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Neuroscience. 1982;7(8):1891-1904.

The globus pallidus and its rostroventral extension into the olfactory tubercle of the rat: a cyto- and chemoarchitectural study.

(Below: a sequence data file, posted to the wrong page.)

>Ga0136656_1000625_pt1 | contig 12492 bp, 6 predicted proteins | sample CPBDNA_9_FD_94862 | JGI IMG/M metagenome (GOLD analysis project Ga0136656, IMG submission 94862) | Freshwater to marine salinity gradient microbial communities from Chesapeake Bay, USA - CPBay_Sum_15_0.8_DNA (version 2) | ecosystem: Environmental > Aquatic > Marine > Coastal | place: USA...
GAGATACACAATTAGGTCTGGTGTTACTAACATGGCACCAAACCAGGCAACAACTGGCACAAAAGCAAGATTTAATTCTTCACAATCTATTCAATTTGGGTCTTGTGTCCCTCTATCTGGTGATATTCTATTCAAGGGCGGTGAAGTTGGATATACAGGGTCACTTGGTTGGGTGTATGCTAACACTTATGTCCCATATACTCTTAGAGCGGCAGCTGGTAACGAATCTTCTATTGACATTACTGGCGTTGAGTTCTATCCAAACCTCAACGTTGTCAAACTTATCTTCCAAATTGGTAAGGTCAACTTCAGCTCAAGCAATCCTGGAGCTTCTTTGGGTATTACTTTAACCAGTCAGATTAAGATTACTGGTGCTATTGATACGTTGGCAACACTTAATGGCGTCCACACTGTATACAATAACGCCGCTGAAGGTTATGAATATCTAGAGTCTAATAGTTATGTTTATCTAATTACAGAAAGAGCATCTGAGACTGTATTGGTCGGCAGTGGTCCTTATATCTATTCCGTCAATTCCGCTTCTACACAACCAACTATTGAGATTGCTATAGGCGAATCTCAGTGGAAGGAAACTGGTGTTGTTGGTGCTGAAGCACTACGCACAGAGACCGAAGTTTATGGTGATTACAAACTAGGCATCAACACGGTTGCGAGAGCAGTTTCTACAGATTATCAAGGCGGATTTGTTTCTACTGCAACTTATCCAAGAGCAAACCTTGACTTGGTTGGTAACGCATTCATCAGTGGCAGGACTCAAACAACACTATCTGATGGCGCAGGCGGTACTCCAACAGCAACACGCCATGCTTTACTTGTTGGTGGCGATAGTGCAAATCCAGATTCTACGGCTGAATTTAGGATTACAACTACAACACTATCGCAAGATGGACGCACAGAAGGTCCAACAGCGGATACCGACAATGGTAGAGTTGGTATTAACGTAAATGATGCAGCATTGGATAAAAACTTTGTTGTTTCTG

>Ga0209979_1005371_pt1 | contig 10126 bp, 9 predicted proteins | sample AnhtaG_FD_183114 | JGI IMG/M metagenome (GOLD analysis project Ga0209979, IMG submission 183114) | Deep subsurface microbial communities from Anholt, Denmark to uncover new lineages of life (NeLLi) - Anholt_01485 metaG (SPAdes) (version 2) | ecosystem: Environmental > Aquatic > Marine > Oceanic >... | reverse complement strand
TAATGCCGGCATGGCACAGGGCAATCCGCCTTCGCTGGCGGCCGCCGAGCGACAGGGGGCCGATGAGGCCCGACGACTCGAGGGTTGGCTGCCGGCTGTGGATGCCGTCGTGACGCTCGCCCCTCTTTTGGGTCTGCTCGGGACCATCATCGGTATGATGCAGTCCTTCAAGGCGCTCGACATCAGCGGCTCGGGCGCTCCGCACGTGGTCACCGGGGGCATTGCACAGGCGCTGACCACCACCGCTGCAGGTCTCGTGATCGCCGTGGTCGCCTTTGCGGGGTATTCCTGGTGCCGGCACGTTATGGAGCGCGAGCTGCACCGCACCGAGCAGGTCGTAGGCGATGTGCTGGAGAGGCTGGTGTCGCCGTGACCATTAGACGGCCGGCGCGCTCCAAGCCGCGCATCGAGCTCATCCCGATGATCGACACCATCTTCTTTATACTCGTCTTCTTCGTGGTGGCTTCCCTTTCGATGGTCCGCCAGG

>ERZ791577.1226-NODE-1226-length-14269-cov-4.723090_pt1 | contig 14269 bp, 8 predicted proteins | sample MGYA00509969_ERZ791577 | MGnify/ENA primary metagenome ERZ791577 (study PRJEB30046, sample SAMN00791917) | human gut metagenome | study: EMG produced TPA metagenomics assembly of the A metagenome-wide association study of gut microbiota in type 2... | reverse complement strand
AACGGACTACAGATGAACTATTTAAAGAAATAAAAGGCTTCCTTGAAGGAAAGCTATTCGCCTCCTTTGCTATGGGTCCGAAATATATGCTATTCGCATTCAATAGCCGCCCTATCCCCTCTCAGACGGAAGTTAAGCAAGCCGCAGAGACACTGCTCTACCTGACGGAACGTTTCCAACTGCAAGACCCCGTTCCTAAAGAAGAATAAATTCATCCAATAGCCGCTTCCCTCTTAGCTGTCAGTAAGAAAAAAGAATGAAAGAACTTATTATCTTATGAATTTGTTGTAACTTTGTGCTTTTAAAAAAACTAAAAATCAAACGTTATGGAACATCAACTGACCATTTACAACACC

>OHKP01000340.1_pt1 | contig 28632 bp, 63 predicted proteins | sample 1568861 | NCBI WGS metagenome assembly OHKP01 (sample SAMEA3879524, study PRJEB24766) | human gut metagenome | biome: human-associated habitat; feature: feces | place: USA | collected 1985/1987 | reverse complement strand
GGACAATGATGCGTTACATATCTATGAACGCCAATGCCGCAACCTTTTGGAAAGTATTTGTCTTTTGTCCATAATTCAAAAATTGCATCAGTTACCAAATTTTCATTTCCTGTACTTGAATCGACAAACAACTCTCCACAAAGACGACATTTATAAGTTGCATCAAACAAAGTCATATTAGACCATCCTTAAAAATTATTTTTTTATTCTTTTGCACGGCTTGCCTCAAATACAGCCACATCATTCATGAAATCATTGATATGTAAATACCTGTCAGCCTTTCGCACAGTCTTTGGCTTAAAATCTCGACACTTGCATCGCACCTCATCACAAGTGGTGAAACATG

The globus pallidus is characterized by a high iron content and the distribution of the ferric iron in the rat brain provides evidence that globus pallidus extends rostroventrally below the anterior commissure and into the olfactory tubercle. The extension of the globus pallidus into the olfactory tubercle is consistent with the notion of the ventral striatum,14 in the sense that it provides for an expected close proximity between the striatum and the globus pallidus throughout the dorsoventral extent of the corpus striatum. The distribution of enkephalin, and of acetylcholinesterase- and succinate dehydrogenase-positive neurons is also consistent with an extension of the ventral part of globus pallidus to the base of the forebrain in the rat. Since part of the ventral pallidum corresponds to a region that is usually referred to as the subcommissural part of the substantia innominata, it seems reasonable to restrict the term substantia innominata to the more caudally-located sublenticular part of the substantia innominata.

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